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Bunions

Hallux valgus

A bunion forms when your big toe points toward the second toe. This causes a bump to appear on the inside edge of your toe.

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Bunion

Causes

Bunions are more common in women than men. The problem can run in families. People born with abnormal alignment of the bones in their feet are more likely to form a bunion.

Wearing narrow-toed, high-heeled shoes may lead to the development of a bunion.

The condition may become painful as the bump gets worse. Extra bone and a fluid-filled sac can grow at the base of the big toe.

Symptoms

Symptoms may include:

You may have problems finding shoes that fit or shoes that do not cause pain.

Exams and Tests

A health care provider can very often diagnose a bunion by looking at it. A foot x-ray can show an abnormal angle between the big toe and the foot. In some cases, arthritis may also be seen.

Treatment

When a bunion first begins to develop, you can do the following to care of your feet.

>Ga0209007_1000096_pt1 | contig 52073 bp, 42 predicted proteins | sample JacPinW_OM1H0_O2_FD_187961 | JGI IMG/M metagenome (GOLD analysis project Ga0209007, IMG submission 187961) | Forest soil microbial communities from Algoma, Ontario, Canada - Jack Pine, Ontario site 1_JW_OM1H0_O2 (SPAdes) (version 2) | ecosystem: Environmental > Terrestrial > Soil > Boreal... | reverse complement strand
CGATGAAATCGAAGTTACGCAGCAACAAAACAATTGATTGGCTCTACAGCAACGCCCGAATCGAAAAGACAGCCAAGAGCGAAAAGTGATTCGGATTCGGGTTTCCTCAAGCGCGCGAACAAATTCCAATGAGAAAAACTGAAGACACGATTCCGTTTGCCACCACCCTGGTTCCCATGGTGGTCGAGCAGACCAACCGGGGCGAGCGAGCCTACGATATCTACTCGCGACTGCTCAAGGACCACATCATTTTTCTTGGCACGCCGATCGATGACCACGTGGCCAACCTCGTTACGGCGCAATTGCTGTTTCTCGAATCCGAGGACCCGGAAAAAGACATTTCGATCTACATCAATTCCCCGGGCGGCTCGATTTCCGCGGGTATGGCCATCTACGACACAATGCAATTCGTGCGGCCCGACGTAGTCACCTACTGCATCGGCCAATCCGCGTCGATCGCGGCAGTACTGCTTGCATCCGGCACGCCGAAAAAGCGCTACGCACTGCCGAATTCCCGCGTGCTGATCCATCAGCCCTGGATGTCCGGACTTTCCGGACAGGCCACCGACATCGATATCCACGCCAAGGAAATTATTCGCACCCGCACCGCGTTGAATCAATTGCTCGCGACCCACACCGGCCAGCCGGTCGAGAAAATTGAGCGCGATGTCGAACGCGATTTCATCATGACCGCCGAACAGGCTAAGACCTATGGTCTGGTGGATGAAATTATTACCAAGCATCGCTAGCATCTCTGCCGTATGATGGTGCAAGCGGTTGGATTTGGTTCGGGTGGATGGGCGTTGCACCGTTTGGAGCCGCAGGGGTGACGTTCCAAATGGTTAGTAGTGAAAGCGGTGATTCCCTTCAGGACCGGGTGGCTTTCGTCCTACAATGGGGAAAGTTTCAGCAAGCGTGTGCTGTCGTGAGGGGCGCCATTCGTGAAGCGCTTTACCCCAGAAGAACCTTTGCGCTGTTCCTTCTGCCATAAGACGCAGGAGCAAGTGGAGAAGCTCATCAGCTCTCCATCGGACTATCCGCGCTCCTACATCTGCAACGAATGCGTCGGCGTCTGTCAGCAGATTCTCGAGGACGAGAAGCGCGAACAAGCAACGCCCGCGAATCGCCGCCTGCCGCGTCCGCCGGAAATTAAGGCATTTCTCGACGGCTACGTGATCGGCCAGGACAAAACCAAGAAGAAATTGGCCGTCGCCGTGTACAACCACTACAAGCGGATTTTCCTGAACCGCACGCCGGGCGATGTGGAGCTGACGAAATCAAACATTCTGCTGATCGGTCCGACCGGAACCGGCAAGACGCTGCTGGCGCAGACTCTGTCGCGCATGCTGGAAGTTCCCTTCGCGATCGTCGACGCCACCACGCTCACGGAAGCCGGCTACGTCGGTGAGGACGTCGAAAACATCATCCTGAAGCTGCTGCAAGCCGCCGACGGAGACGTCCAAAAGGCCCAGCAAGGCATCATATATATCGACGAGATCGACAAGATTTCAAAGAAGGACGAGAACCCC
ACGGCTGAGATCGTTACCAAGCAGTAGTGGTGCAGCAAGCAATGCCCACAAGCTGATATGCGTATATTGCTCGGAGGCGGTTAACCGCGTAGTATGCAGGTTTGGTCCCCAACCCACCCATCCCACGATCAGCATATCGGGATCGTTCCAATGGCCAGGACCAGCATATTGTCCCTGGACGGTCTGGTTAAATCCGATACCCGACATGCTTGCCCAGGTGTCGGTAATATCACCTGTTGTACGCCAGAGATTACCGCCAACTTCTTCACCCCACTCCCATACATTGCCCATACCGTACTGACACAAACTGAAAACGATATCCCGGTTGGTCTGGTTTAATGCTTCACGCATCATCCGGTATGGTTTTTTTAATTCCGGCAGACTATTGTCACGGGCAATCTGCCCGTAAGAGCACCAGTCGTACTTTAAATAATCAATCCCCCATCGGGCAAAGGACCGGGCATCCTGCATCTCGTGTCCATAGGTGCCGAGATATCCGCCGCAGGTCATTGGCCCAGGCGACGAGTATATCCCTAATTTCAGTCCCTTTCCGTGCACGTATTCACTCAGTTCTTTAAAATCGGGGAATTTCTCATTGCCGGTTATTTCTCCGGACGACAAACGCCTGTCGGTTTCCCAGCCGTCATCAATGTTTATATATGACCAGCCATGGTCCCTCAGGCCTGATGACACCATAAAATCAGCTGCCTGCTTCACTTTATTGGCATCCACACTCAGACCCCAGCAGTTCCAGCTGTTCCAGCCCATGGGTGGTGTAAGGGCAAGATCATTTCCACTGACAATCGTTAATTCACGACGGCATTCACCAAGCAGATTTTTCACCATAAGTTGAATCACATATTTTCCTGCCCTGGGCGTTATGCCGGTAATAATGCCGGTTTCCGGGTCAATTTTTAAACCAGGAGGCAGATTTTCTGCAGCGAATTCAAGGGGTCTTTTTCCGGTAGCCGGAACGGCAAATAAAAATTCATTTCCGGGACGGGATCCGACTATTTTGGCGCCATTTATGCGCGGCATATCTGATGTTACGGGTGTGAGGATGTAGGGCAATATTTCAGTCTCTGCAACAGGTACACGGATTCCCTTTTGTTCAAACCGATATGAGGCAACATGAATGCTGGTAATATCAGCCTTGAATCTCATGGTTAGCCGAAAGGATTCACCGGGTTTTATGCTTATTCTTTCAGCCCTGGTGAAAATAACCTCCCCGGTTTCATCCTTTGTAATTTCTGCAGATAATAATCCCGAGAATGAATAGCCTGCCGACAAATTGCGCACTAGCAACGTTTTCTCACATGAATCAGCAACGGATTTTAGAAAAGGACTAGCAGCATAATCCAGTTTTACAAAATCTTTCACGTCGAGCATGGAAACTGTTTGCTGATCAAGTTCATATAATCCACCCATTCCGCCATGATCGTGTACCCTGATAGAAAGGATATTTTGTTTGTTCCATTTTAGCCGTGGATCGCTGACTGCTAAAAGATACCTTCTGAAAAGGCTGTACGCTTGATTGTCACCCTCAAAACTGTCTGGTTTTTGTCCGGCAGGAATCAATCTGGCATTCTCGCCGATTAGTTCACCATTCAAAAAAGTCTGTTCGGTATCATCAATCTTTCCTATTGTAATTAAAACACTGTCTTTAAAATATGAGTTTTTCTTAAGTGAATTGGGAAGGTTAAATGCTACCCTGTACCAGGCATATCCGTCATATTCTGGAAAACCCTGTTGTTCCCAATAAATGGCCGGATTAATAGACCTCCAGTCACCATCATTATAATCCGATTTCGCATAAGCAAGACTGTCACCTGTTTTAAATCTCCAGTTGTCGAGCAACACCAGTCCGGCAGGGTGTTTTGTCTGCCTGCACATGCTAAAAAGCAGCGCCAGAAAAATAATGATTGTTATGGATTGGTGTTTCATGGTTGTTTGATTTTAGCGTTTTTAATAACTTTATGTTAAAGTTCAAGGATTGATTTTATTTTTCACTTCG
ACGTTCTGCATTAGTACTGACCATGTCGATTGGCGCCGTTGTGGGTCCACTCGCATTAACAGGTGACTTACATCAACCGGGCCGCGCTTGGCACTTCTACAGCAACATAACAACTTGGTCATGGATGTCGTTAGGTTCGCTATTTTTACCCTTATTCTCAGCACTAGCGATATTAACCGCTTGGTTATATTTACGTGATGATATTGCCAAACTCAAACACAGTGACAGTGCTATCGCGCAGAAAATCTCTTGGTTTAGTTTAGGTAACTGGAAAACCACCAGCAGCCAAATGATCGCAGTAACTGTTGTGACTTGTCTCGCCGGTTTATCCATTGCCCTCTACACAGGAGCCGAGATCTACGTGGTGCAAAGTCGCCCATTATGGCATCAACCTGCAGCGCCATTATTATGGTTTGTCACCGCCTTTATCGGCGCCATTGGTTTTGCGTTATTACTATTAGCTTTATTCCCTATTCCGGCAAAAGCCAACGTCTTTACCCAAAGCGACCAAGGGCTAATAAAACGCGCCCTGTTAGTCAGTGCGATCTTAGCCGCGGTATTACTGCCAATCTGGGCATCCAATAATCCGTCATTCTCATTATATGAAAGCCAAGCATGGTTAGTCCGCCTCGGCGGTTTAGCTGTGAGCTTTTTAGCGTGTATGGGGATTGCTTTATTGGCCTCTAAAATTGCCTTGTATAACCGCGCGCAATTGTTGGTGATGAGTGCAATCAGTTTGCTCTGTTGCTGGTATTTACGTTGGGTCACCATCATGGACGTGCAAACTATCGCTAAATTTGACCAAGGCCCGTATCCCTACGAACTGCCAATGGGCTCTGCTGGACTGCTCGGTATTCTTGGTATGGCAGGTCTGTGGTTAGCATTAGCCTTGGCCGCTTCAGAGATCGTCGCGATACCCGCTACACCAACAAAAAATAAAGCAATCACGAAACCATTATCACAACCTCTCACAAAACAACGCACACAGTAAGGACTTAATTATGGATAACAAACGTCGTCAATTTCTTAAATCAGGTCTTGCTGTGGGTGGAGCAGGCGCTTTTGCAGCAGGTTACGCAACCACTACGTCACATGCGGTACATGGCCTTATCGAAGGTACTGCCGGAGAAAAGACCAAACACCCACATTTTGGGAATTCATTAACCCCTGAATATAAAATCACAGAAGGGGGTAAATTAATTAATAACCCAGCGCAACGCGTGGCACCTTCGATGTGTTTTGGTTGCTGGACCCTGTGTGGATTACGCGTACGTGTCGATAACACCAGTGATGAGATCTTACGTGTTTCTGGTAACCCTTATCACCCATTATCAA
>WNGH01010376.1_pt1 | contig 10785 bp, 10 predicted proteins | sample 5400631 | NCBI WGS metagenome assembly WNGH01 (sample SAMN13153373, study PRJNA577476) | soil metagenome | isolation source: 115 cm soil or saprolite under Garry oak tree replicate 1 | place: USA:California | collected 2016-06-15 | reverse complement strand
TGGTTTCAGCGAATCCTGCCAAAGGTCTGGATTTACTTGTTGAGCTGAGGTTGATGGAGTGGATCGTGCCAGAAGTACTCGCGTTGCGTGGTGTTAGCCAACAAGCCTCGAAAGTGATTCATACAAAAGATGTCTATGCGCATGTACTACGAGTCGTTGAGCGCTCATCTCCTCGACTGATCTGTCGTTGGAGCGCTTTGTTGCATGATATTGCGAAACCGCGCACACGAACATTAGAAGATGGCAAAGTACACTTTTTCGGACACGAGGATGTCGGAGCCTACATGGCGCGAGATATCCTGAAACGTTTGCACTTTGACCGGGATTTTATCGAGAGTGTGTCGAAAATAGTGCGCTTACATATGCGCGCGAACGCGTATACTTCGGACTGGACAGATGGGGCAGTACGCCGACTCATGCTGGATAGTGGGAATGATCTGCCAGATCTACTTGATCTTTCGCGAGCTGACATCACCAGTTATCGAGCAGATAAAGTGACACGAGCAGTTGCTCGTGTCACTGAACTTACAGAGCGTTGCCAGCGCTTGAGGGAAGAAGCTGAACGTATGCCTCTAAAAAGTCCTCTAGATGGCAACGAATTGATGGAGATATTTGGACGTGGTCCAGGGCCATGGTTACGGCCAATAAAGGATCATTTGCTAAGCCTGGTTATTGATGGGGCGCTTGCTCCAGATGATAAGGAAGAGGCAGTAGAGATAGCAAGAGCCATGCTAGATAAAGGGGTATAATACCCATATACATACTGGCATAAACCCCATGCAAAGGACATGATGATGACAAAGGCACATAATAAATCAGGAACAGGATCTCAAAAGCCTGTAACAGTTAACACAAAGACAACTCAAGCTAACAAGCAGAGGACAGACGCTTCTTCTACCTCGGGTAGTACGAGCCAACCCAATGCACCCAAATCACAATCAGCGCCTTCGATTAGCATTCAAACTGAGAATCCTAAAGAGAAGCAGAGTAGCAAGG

Outlook (Prognosis)

You can keep a bunion from worsening by taking care of it. Try to wear different shoes when it first starts to develop.

Teenagers may have more trouble treating a bunion than adults. This may be the result of an underlying bone problem.

Surgery reduces the pain in many, but not all people with bunions. After surgery, you may not be able to wear tight or fashionable shoes.

When to Contact a Medical Professional

Call your provider if the bunion:

Prevention

Avoid compressing the toes of your foot with narrow, poor-fitting shoes.

Related Information

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References

Greisberg JK, Vosseller JT. Hallux valgus. In: Greisberg JK, Vosseller JT, eds. Core Knowledge in Orthopaedics: Foot and Ankle. 2nd ed. Philadelphia, PA: Elsevier; 2019:56-63.

Murphy GA. Disorders of the hallux. In: Azar FM, Beaty JH, Canale ST, eds. Campbell's Operative Orthopaedics. 13th ed. Philadelphia, PA: Elsevier; 2017:chap 81.

Wexler D, Campbell ME, Grosser DM. Kile TA. Bunion and bunionette. In: Frontera, WR, Silver JK, Rizzo TD Jr, eds. Essentials of Physical Medicine and Rehabilitation. 4th ed. Philadelphia, PA: Elsevier; 2019:chap 84.

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Review Date: 7/8/2020  

Reviewed By: C. Benjamin Ma, MD, Professor, Chief, Sports Medicine and Shoulder Service, UCSF Department of Orthopaedic Surgery, San Francisco, CA. Also reviewed by David Zieve, MD, MHA, Medical Director, Brenda Conaway, Editorial Director, and the A.D.A.M. Editorial team.

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